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Publication numberUS4200516 A
Publication typeGrant
Application numberUS 05/929,045
Publication dateApr 29, 1980
Filing dateJul 28, 1978
Priority dateJul 28, 1978
Publication number05929045, 929045, US 4200516 A, US 4200516A, US-A-4200516, US4200516 A, US4200516A
InventorsKenneth E. Pope
Original AssigneeCombustion Engineering, Inc.
Export CitationBiBTeX, EndNote, RefMan
External Links: USPTO, USPTO Assignment, Espacenet
Electrostatic coalescing system
US 4200516 A
An electrode is fluid-coupled to the driven electrode, which is directly connected to either an AC or a DC source of potential. The driven electrode is provided with the usual ground electrode to establish the electrostatic field of a coalescing system. The electrode fluid-coupled to the driven electrode is positioned to establish two zones in the electrostatic field. A fluid mixture is passed through the two zones of the electrostatic field, in sequence. The intensity of the field in the first zone decreases as the dispersed polar fluid of the mixture increases, in relation to the less polar fluids of the mixture. At the same time, the field in the second zone increases in intensity. The field gradient shifts between the two zones, in accordance with the quantity of the polar fluid in the mixture passed through the zones in the field, in sequence.
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The invention, having been described, what is claimed is:
1. An electrostatic coalescing system for a polar fluid dispersed as drops in a mixture, including less polar fluids, including,
a vessel adapted to receive a mixture of fluids in which the more polar of the fluids is dispersed in the form of drops,
an electrode mounted within the fluid mixture passed through the vessel and adapted to be connected to a source of potential,
a second electrode mounted in the mixture of the fluids and spaced from the driven electrode to establish an electrostatic field between the electrodes,
a source of potential connected to the driven electrode to generate the electrostatic field between the electrodes,
an electrically conductive body, placed between the driven electrode and second electrode and shaped to establish two zones in the electrostatic field, through which the fluid mixture received by the vessel flows, in sequence, through the zones, and
a means for directing polar fluid coalesced in the two zones into a collection below the electrostatic field for common withdrawal from the vessel, whereby the electrostatic field in the first zone decreases in strength as the content of polar fluid of the incoming mixture increases, resulting in an increase in strength of the electrostatic field in the second area.
2. The system of claim 1, in which the source of potential is DC potential.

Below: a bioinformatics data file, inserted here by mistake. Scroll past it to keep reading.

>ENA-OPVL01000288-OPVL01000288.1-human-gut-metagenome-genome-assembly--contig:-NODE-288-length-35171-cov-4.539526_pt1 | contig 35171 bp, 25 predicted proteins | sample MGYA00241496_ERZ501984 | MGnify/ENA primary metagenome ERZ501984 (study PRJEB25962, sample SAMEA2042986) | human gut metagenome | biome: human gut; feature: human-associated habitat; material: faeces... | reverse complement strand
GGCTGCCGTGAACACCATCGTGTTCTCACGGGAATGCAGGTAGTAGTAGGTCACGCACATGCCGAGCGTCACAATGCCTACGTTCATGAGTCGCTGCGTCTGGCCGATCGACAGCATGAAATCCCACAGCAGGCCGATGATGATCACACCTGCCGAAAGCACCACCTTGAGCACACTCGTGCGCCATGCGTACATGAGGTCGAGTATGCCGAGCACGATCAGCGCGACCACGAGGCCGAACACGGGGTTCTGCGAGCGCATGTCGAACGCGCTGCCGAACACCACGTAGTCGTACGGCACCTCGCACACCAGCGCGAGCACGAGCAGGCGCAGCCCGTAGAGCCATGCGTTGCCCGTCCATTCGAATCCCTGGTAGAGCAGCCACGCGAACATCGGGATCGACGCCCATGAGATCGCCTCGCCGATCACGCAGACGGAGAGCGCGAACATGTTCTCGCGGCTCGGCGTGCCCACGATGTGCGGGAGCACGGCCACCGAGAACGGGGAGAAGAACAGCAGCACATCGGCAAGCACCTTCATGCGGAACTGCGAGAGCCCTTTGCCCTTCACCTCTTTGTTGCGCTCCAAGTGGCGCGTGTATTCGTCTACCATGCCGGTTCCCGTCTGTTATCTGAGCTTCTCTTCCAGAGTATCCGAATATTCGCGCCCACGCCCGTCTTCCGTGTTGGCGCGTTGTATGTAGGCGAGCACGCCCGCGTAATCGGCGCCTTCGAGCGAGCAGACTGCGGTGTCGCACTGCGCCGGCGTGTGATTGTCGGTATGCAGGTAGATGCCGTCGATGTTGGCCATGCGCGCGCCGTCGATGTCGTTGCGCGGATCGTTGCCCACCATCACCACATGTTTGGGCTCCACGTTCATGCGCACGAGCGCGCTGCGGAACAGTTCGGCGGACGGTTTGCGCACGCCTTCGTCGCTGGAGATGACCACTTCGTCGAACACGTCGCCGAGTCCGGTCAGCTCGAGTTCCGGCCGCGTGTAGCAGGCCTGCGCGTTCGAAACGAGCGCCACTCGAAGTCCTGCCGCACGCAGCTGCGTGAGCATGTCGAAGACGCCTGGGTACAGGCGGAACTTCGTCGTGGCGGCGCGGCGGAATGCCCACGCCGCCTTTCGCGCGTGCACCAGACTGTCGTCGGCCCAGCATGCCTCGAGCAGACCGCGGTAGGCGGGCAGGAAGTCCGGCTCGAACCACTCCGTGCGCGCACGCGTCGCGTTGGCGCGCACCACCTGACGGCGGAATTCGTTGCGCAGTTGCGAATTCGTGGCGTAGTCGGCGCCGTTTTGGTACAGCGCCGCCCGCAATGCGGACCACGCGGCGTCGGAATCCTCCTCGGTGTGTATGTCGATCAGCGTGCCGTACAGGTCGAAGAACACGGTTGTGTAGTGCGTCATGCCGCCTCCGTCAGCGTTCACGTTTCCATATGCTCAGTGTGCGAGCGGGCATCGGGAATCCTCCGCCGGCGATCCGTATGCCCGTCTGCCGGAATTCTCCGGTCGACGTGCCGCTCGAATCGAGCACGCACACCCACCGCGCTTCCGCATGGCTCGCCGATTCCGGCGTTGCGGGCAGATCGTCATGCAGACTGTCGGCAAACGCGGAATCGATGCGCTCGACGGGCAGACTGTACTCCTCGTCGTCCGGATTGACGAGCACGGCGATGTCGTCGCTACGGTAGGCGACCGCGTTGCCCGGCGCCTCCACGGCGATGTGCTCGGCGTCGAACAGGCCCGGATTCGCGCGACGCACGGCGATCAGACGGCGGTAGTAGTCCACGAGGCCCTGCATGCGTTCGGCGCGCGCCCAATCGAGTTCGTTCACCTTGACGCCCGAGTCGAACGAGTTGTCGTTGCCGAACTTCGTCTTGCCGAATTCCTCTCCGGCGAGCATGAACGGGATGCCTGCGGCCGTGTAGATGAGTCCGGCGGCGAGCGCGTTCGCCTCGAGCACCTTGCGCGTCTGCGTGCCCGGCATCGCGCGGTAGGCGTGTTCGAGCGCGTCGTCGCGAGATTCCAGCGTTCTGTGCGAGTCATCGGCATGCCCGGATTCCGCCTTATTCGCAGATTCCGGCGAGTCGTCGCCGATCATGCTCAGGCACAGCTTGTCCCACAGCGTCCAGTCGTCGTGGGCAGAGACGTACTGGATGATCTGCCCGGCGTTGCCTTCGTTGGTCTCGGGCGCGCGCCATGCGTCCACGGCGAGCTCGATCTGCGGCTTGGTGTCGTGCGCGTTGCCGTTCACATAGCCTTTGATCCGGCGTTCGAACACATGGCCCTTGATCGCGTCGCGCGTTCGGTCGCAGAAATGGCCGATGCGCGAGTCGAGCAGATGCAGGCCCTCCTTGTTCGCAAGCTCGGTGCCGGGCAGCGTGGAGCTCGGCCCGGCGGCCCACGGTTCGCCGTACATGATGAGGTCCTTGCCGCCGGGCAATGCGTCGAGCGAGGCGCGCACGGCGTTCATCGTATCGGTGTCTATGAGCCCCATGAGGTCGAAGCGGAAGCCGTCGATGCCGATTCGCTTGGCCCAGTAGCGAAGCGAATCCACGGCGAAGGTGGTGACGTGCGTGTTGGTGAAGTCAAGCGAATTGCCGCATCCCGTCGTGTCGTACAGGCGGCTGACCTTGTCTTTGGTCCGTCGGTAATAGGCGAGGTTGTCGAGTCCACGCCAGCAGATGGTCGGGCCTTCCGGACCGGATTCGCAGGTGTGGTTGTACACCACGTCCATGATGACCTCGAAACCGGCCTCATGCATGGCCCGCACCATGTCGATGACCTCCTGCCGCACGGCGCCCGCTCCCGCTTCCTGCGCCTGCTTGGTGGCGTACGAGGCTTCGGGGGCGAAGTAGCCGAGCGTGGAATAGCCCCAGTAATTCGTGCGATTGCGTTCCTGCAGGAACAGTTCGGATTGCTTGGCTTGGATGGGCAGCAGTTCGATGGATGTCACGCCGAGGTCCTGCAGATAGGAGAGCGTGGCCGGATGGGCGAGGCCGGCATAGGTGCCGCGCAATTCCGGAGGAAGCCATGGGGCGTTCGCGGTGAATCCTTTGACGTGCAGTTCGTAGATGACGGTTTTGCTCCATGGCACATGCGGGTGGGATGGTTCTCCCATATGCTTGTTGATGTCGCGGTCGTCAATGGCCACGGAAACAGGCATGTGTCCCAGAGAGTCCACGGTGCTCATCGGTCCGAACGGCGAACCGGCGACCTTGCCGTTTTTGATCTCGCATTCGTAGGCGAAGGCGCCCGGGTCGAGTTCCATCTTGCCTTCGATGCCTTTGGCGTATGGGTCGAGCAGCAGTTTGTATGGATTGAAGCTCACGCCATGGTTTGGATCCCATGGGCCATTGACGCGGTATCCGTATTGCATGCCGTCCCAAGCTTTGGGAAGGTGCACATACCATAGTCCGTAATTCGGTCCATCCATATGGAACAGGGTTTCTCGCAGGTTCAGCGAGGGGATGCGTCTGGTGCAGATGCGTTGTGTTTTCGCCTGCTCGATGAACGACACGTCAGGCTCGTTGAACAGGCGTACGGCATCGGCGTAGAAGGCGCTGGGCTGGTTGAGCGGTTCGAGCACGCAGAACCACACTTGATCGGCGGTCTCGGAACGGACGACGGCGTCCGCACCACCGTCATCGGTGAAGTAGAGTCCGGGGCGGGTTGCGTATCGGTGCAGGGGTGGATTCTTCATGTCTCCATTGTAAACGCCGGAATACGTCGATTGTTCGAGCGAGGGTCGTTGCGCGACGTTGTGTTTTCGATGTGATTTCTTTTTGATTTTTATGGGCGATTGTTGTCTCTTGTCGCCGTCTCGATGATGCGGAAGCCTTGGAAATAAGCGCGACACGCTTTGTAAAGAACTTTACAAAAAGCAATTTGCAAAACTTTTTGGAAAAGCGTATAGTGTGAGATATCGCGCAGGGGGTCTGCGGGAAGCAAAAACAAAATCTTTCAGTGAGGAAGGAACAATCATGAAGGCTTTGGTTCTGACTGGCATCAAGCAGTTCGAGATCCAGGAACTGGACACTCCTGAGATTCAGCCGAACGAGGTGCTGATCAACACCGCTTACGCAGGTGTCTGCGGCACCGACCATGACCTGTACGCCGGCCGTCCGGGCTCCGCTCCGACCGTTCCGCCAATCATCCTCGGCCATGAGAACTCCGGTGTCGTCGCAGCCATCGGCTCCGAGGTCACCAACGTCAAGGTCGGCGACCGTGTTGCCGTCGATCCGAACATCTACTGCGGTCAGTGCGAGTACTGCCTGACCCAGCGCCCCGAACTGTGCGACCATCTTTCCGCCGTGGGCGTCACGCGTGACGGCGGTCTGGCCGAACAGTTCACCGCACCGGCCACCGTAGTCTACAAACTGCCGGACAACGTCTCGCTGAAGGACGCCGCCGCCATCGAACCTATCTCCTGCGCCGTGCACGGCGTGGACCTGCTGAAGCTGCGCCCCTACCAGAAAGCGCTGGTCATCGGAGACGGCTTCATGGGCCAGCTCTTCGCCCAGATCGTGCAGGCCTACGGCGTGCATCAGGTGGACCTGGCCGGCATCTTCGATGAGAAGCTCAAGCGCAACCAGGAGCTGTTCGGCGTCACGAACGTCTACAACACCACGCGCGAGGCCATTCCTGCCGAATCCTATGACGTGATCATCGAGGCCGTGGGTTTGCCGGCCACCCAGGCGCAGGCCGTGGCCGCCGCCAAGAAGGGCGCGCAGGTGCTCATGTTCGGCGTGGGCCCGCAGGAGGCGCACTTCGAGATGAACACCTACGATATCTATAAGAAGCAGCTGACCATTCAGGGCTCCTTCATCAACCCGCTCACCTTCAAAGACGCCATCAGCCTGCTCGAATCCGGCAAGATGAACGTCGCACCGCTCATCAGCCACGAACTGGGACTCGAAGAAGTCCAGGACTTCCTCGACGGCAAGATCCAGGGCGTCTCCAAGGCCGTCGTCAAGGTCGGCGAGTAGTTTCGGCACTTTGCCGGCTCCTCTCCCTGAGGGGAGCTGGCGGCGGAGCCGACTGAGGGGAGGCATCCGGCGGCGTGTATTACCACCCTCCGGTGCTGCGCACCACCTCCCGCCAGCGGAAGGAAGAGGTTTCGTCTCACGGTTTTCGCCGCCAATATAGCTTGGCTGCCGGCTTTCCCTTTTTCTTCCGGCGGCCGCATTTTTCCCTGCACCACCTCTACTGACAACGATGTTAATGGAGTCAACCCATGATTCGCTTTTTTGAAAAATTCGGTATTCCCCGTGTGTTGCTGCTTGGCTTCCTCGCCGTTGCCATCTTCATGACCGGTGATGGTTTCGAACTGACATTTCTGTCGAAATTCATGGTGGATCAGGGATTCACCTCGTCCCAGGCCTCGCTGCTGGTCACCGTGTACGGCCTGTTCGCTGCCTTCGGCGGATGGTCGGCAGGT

3. The system of claim 1, wherein the source of potential is AC potential.
4. The system of claim 1, wherein the fluid mixture flows downward in the first zone, and upward in the second zone, while the coalesced drops of polar fluid are gravitated from each, in separation.
5. The system of claim 1, wherein the driven (and fluid coupled) electrode and the electrically conductive body are in the form of concentric cylinders.
6. The system of claim 5, in which the source of potential is DC potential.
7. The system of claim 5, in which the source of potential is AC potential.

1. Field of the Invention

The present invention relates to establishing two zones in an electrostatic field, which zones will vary in strength of the electrostatic force placed upon the fluid mixture passed through the zones, in sequence, and physically defining the zones, so that the collesced fluid in the first zone will be removed before the remaining mixture passes to the second zone, from which coalesced fluid will be removed. More specifically, the invention relates to utilizing an electrode coupled through the fluid mixture, which mixture is passed through two separate zones of the electrostatic field, the dividing electrode being coupled to the charged electrode through the fluid mixture passed through the zones.

2. Description of the Prior Art

The force of electrostatic fields has been used for many years to coalesce that fluid of a mixture, which is more polar than the other fluids of the mixture, and which is dispersed in drop form through the mixture. The mechanism whereby the force of an electrostatic field brings drops of dispersed polar fluid together, has been debated by those skilled in this art. This issue is beside the point in the disclosure of the present invention. The problem that remains is that of preventing the development of a direct and efficient conductive path between the driven and ground electrodes of an electrostatic system, when the fluid mixture has a certain high percentage of polar fluid dispersed in it. More specifically, how do you preserve some degree of coalescing force, while preventing the development of the shorting path between electrodes, which will over-stress the components of the source of electrical energy?

The second problem is found in establishing zones in the electrostatic field, so that the fluid mixture passing through the zones, in sequence, will be progressively subjected to increasing electrostatic forces to coalesce and remove polar material to a satisfactory low level.


The present invention contemplates the positioning of a formed conductive body, as an electrode, to physically establish two zones in the field, and to vary the strength of the field in the two zones in dependence upon the quantity of dispersed polar fluid in the mixture passed, sequentially, through the two zones.